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A mail that sparked reflection

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I have been correcting errors, which is a visible expression of the newspaper’s desire to be transparent, for nearly nine years. It is not an activity that gives anyone an adrenaline rush. However, it is the constant interaction with the readers that energises me to be an interlocutor. When readers call or write, they offer a glimpse into their expectations and aspirations. The dialogue is never predictable. There are moments of learning, and there are moments that dispel misconceptions. Though some letters tend to be rhetorical rants, most correspondences tend to be inquisitive, earnest and illuminating. These exchanges of ideas give vibrancy to concepts like accountability and responsibility.

When the founding editor of Outlook, Vinod Mehta, passed away on March 8, 2015, reproduced an interview that he had given to the portal earlier. One answer that struck a chord with me was his reference to self-mockery, and the advice he gave to me when I left Outlook to become an editor myself in 2001. The question to Mehta was about his penchant for publishing letters very critical of not just his publication but also himself.

The art of self-mockery

Mehta had been consistent in his approach to provide space for critical voices. He had two sacrosanct lines — one, between the professional who can be subjected to savage criticism and the privacy of his or her family, and two, the difference between strident criticism and abuse.

His answer to was a version of an advice he gave to me for handling my new job as an editor. He said: “Editors and journalists tell everybody that different points of view must be allowed. But about themselves, they accept only one point of view, that they are god’s gift to journalism. I specialise in self-mockery because I come from Lucknow. I developed an early taste for self-mockery. I think to mock yourself, you have to have a certain confidence in your ability. Not everybody can mock themselves. So, in a way, I am paying a compliment to myself.”

But I did not know that Mahatma Gandhi had a similar idea about readers’ participation when he was running his newspaper Indian Opinion during his days in South Africa. The Mahatma’s grandson and scholar-administrator Gopalkrishna Gandhi on February 20 sent me a surprise note to mark the 115th anniversary of a correspondence between the Mahatma, who was then based in Johannesburg, and his nephew Chhaganlal K. Gandhi (CKG), who was managing Indian Opinion from Phoenix.

Gandhi’s four core policies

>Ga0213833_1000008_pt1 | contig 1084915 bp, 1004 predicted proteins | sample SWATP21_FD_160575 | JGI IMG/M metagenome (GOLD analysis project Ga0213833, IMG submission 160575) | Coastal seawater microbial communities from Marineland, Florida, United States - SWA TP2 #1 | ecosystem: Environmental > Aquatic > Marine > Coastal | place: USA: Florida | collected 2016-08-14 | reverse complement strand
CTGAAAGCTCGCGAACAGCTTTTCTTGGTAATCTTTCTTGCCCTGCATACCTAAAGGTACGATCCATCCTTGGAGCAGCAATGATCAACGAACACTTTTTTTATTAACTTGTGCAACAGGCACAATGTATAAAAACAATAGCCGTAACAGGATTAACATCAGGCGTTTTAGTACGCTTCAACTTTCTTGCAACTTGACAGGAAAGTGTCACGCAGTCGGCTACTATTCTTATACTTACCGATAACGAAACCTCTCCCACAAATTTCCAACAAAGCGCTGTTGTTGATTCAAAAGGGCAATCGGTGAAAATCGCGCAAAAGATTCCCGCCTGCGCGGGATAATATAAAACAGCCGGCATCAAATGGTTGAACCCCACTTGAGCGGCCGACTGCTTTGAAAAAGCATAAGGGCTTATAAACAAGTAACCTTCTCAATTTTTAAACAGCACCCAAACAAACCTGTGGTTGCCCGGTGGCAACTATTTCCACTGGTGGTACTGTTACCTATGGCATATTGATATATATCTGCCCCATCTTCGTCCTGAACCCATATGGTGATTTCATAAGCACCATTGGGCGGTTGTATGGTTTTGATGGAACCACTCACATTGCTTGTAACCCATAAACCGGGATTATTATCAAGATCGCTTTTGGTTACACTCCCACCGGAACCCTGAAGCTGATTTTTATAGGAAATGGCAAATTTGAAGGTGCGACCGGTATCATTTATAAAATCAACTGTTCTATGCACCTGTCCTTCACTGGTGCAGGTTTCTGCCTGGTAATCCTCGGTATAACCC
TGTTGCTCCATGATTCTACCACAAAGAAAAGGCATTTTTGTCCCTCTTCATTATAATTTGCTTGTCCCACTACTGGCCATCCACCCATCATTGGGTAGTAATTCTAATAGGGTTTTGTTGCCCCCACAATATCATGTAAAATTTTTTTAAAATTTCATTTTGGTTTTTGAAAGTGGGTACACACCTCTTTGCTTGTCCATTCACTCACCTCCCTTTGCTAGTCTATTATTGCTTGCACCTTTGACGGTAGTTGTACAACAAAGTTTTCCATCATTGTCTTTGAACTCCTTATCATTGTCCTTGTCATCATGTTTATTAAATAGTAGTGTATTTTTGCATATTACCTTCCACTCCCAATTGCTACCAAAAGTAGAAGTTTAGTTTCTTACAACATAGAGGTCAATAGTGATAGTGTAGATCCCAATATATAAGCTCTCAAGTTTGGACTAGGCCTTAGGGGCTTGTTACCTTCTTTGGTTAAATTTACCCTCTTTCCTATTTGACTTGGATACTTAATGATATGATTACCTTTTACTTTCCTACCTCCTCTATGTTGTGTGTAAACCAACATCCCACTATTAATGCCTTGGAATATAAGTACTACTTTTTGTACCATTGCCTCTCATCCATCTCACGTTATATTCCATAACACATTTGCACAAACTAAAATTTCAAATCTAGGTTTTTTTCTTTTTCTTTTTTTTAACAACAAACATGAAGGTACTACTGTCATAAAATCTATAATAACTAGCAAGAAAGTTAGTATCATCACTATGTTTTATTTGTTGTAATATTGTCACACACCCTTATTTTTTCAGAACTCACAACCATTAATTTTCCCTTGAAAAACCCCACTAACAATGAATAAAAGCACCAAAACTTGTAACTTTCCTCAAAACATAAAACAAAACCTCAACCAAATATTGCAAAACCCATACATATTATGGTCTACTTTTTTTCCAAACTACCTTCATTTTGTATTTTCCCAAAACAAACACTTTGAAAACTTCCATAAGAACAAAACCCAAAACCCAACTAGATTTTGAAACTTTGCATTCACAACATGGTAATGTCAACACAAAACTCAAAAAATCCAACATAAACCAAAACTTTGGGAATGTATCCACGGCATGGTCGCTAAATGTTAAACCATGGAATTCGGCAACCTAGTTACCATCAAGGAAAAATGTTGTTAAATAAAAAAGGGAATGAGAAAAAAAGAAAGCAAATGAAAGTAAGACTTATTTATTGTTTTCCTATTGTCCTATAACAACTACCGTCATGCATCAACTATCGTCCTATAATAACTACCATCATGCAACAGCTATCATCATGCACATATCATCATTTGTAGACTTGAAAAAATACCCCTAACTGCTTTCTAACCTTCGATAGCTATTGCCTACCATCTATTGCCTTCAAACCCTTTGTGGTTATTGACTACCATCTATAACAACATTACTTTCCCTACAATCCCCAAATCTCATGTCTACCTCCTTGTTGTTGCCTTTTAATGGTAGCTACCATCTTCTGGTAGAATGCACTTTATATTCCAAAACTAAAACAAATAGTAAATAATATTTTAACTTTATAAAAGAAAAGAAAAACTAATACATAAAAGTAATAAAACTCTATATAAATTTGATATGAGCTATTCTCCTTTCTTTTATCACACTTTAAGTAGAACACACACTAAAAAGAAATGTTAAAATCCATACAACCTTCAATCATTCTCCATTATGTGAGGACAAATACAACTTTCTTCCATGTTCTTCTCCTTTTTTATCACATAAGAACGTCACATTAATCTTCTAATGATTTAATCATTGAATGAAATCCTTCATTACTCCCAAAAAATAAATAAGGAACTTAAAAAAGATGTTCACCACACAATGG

According to Mr. Gandhi, the Mahatma’s letter on February 19, 1906 listed four core policies to be followed about letters to the editor. They were: “1) We should as a rule publish all letters against us. 2) We should be chary of long harangues. 3) We should consider who the correspondent is. If we feel that his correspondence must be accepted, it should be abridged, if lengthy. 4) We should take letters giving local news.”

Mr. Gandhi also provided a historical background to contextualise the missive. “Mansukhlal Nazar, the founding editor, had just died. And CKG was sending to his uncle all the letters received for publication, for him to do the selection. At one point, MKG [Mahatma] decided this practice should be discontinued, and so he gave to CKG the guiding rules that should govern the selection of letters for publication. Interestingly, the last ‘rule’ arose from an issue of interest to the people of Dundee, SA, in which an Indian barber, while giving a shave to an Indian merchant, left off in the middle to attend to a European customer, whereupon the Indian community decided to boycott the barber.”

I knew that the histories of Indian Opinion and the Phoenix Settlement near Durban, both established by the Mahatma, were intertwined. Nevertheless, I was ignorant of his edict to his editorial team. Learning by listening is never restricted to individuals. All the four estates of democracy — legislature, executive, judiciary and media — should never shut the doors to differing voices. Feedback often tends to be of a view that is less flattering, but it has the potential to point out lacunae often overlooked due to various reasons, including fatigue. When journalists listen, they not only learn, but also enrich and empower readers in more ways than one.

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Printable version | Mar 3, 2021 2:36:30 AM |

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